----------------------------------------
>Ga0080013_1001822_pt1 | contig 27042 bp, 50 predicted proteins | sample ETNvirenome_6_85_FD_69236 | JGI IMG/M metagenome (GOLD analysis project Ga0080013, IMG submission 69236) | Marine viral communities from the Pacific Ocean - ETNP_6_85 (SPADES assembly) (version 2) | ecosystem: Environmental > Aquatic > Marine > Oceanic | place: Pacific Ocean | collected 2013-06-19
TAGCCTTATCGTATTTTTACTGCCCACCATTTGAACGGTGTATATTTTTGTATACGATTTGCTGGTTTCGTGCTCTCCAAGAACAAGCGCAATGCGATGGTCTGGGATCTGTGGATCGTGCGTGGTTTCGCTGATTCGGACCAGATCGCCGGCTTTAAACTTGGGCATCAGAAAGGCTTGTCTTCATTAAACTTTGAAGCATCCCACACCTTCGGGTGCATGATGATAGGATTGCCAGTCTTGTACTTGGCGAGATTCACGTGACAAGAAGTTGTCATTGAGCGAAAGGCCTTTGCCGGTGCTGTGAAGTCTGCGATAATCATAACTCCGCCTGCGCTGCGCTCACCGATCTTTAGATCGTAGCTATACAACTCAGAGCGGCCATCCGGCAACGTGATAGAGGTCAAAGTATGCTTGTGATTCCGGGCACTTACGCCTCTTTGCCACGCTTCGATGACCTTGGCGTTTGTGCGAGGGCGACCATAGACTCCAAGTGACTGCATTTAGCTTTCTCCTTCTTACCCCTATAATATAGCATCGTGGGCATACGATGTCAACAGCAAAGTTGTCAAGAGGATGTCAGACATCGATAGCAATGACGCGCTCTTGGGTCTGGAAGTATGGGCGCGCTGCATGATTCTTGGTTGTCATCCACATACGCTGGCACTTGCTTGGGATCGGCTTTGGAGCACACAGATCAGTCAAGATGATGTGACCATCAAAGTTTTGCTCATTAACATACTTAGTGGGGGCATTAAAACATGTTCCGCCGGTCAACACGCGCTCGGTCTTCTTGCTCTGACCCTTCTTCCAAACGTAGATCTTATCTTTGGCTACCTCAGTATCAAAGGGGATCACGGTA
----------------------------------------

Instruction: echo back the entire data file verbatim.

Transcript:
>Ga0080013_1001822_pt1 | contig 27042 bp, 50 predicted proteins | sample ETNvirenome_6_85_FD_69236 | JGI IMG/M metagenome (GOLD analysis project Ga0080013, IMG submission 69236) | Marine viral communities from the Pacific Ocean - ETNP_6_85 (SPADES assembly) (version 2) | ecosystem: Environmental > Aquatic > Marine > Oceanic | place: Pacific Ocean | collected 2013-06-19
TAGCCTTATCGTATTTTTACTGCCCACCATTTGAACGGTGTATATTTTTGTATACGATTTGCTGGTTTCGTGCTCTCCAAGAACAAGCGCAATGCGATGGTCTGGGATCTGTGGATCGTGCGTGGTTTCGCTGATTCGGACCAGATCGCCGGCTTTAAACTTGGGCATCAGAAAGGCTTGTCTTCATTAAACTTTGAAGCATCCCACACCTTCGGGTGCATGATGATAGGATTGCCAGTCTTGTACTTGGCGAGATTCACGTGACAAGAAGTTGTCATTGAGCGAAAGGCCTTTGCCGGTGCTGTGAAGTCTGCGATAATCATAACTCCGCCTGCGCTGCGCTCACCGATCTTTAGATCGTAGCTATACAACTCAGAGCGGCCATCCGGCAACGTGATAGAGGTCAAAGTATGCTTGTGATTCCGGGCACTTACGCCTCTTTGCCACGCTTCGATGACCTTGGCGTTTGTGCGAGGGCGACCATAGACTCCAAGTGACTGCATTTAGCTTTCTCCTTCTTACCCCTATAATATAGCATCGTGGGCATACGATGTCAACAGCAAAGTTGTCAAGAGGATGTCAGACATCGATAGCAATGACGCGCTCTTGGGTCTGGAAGTATGGGCGCGCTGCATGATTCTTGGTTGTCATCCACATACGCTGGCACTTGCTTGGGATCGGCTTTGGAGCACACAGATCAGTCAAGATGATGTGACCATCAAAGTTTTGCTCATTAACATACTTAGTGGGGGCATTAAAACATGTTCCGCCGGTCAACACGCGCTCGGTCTTCTTGCTCTGACCCTTCTTCCAAACGTAGATCTTATCTTTGGCTACCTCAGTATCAAAGGGGATCACGGTA